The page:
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FieldTurf Exposes Sprinturf Patent as Being Invalid


PHILADELPHIA - For years, Sprinturf has been touting its patent, an all-rubber infilled product consisting of a woven/non-woven double backing. Based upon knowledge of the existence of prior art patents not previously evaluated by the U.S. Patent Office, FieldTurf initiated a formal Reexamination Proceeding by alerting the Patent Office of such prior art.

After a preliminary review of the prior art, the Patent Office elected to reexamine the patent. Based upon such prior art, the Patent Office has now issued a formal response wherein they have “rejected” the major claims of that patent. Specifically, the Patent Office has stated that the double backing structure claimed and disclosed in Sprinturf’s patent is unpatentable in view of the prior art references recently brought to their attention.

While Sprinturf has the option to respond to the patent office ruling, as of right now, its patent relative to the double backing it has been touting is invalid and unenforceable. Despite promoting this patent in ads, press releases, and general marketing mediums for several years, the company has absolutely no authority or ability to assert the patent at this time. We expect that the Patent Office will make its finding on invalidity final within the next few months.

“We have always asked Sprinturf to back up their statements because of their history of what appears to be dubious business practices,” said FieldTurf Tarkett CEO John Gilman. "Making claims about having an all-rubber patent when numerous prior art patents already disclose such a structure is clearly bad business practice. Sprinturf’s clients deserve better than this and I urge anyone that deals with Sprinturf to conduct a full investigation of the company, the products, and any representations they make. The recent rejection by the patent office relative to their all-rubber patent is just another case, among many others, where Sprinturf appears to be caught in a hoax.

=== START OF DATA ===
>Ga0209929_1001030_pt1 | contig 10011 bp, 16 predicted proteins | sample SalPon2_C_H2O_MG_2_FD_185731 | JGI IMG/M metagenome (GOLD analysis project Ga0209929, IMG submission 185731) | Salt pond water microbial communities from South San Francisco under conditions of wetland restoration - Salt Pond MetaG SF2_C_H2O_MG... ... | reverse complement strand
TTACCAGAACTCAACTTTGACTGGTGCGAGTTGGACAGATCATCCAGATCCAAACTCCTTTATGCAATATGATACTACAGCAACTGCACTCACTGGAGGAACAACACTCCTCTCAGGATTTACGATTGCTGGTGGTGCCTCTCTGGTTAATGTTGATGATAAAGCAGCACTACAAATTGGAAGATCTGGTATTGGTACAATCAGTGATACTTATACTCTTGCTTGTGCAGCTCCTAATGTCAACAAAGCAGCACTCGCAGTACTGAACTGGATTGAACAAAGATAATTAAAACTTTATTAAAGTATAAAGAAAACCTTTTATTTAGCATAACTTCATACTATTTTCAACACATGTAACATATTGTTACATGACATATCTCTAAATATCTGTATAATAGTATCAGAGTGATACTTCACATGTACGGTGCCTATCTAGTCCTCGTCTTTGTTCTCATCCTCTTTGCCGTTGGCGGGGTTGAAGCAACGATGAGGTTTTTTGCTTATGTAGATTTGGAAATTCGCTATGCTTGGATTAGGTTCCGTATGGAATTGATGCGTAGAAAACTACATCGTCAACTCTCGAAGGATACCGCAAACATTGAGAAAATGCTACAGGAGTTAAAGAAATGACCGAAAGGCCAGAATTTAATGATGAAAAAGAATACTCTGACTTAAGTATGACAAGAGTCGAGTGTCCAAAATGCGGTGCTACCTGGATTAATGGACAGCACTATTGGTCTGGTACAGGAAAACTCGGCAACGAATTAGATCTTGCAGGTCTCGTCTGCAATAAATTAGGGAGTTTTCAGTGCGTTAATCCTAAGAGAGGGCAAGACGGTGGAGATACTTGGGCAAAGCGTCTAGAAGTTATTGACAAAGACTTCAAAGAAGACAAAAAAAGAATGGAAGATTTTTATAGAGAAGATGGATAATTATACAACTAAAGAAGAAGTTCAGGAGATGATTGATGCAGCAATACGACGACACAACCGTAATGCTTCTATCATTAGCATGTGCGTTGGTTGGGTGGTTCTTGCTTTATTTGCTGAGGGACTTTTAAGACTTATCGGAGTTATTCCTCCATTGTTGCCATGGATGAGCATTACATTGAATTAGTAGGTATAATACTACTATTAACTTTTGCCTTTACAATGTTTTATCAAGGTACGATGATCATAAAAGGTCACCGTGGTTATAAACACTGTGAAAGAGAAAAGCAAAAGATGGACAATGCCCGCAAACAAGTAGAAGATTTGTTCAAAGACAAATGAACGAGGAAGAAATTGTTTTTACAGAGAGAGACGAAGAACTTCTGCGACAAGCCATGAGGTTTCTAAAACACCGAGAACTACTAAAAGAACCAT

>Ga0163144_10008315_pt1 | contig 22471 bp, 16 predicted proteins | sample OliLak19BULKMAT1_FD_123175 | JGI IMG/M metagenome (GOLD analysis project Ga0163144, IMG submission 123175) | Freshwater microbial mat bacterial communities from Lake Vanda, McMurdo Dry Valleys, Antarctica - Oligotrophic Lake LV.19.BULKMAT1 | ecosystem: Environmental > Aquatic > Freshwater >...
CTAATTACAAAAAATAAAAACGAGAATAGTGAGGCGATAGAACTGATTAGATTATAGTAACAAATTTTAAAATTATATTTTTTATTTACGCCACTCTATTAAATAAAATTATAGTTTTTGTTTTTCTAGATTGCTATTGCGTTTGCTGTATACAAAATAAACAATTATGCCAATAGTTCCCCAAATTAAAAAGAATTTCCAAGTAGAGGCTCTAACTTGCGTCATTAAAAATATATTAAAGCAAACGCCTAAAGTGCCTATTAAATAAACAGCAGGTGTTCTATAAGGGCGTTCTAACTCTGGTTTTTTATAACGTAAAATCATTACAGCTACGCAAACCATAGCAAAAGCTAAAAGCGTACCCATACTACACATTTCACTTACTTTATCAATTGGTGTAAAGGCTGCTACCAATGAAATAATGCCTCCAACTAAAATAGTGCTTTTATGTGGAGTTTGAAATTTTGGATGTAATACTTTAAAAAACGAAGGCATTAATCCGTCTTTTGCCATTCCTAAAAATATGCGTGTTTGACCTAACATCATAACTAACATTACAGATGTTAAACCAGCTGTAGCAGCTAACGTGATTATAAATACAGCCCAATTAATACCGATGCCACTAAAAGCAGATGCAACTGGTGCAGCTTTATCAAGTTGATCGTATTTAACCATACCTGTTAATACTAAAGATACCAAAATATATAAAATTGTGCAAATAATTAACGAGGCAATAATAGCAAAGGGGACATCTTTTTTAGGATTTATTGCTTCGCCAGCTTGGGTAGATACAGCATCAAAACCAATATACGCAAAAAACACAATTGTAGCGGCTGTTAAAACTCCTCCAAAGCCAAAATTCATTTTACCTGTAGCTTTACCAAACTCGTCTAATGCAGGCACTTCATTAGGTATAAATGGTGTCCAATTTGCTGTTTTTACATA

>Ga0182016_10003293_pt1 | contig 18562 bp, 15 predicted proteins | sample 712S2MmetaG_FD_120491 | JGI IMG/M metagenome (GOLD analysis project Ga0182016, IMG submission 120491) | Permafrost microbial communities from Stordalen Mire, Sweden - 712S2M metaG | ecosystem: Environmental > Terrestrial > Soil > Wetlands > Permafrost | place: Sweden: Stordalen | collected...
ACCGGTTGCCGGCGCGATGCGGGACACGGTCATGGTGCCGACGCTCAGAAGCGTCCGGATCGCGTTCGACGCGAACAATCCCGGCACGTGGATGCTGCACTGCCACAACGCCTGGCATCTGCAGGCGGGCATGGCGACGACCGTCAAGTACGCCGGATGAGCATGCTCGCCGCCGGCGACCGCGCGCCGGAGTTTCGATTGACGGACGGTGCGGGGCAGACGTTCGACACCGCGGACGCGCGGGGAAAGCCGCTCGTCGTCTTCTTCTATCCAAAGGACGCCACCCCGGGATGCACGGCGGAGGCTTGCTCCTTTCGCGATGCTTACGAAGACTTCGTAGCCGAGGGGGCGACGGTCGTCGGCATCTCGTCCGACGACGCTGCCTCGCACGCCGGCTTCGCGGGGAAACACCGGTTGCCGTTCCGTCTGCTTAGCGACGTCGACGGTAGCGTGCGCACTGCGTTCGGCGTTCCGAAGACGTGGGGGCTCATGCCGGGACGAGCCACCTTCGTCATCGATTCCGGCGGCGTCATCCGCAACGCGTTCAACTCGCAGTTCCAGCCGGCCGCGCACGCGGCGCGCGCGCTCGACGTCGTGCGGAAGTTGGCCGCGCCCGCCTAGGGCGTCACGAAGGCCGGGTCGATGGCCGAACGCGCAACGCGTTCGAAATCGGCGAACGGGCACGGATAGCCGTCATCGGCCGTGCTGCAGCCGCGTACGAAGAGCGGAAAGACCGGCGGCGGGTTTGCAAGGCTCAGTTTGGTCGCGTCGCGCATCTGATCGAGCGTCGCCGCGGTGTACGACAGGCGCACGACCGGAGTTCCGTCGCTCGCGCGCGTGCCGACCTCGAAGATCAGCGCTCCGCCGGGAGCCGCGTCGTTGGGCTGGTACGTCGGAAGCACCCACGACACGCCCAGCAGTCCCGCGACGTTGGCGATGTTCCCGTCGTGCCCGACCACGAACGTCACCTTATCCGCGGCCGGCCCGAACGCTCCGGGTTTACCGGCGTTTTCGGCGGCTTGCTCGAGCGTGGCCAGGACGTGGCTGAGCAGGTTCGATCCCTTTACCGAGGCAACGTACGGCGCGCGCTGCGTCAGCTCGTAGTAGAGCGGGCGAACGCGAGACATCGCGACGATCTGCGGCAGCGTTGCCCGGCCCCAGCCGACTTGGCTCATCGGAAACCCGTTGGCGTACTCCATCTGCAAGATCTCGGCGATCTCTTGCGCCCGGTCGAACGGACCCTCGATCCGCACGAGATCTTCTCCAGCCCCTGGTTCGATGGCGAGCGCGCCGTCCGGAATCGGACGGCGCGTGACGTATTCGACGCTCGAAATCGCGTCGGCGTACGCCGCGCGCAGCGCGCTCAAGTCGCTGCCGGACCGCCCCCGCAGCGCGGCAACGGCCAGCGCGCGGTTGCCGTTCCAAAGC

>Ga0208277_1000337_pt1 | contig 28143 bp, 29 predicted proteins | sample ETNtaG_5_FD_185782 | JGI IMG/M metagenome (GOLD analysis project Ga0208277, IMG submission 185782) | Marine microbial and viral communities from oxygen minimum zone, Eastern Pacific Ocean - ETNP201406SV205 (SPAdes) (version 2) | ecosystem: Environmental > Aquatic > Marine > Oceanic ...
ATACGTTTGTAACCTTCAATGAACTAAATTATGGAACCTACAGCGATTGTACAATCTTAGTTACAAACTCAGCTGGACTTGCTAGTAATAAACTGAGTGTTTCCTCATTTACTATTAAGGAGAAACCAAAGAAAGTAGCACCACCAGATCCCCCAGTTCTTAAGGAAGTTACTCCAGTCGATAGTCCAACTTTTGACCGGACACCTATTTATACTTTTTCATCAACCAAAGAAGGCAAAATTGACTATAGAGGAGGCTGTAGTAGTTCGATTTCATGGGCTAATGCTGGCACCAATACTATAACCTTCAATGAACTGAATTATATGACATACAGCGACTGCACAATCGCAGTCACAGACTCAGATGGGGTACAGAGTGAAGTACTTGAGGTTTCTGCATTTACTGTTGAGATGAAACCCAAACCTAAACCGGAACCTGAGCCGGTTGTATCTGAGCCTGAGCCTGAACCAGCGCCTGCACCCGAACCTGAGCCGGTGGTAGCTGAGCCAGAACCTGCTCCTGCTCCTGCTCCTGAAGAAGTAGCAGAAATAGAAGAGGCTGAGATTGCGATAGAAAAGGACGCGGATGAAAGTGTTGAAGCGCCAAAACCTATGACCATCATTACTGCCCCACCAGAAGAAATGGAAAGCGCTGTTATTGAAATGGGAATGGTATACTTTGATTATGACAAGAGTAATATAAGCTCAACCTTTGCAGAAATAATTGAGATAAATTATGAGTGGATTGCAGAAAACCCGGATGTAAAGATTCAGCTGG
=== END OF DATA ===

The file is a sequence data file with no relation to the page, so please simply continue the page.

“Sprinturf’s attempts to obtain and assert what appears to be an invalid all-rubber patent was derived from the fact that they could not copy FieldTurf’s sand/rubber patents. This was Sprinturf’s only option to obtain a differentiated position in the industry,” asserted Gilman. “The Pennsylvania-based company claimed in a 2006 press release, as part of a bogus marketing initiative, that it was no longer selling turf with sand and rubber infill because it had commissioned a lab report which allegedly had concluded that sand and rubber infill carried a risk of staph infection.”

When Sprinturf refused to let FieldTurf see the alleged lab report, FieldTurf went to Court in Philadelphia and obtained an Order which required Sprinturf to turn over the report. Sprinturf produced what they claimed was a complete copy of the lab report, but that turned out to be untrue. Shortly after receiving the document from Sprinturf, pursuant to the Court Order, FieldTurf obtained a copy of the lab report from a third party. As FieldTurf expected, the lab report said absolutely nothing about staph bacteria, staph infection or any health risk of any kind whatsoever. Recent studies confirm that artificial turf is not a breeding ground for these microbes and no staph bacteria was found in any of the artificial surfaces tested. Sprinturf’s 2006 claim was a complete farce and an illegal attempt to slander the FieldTurf product.

FieldTurf’s complaint also included details about a supposed MBA Marketing Program offered by Sprinturf. In the spring of 2005, Sprinturf announced, with much fanfare, the creation of a marketing relationship with new customers, promising to give a 50 per cent rebate. In the end, it is believed by FieldTurf that Sprinturf reneged, failed or refused to give many of the promised rebates.


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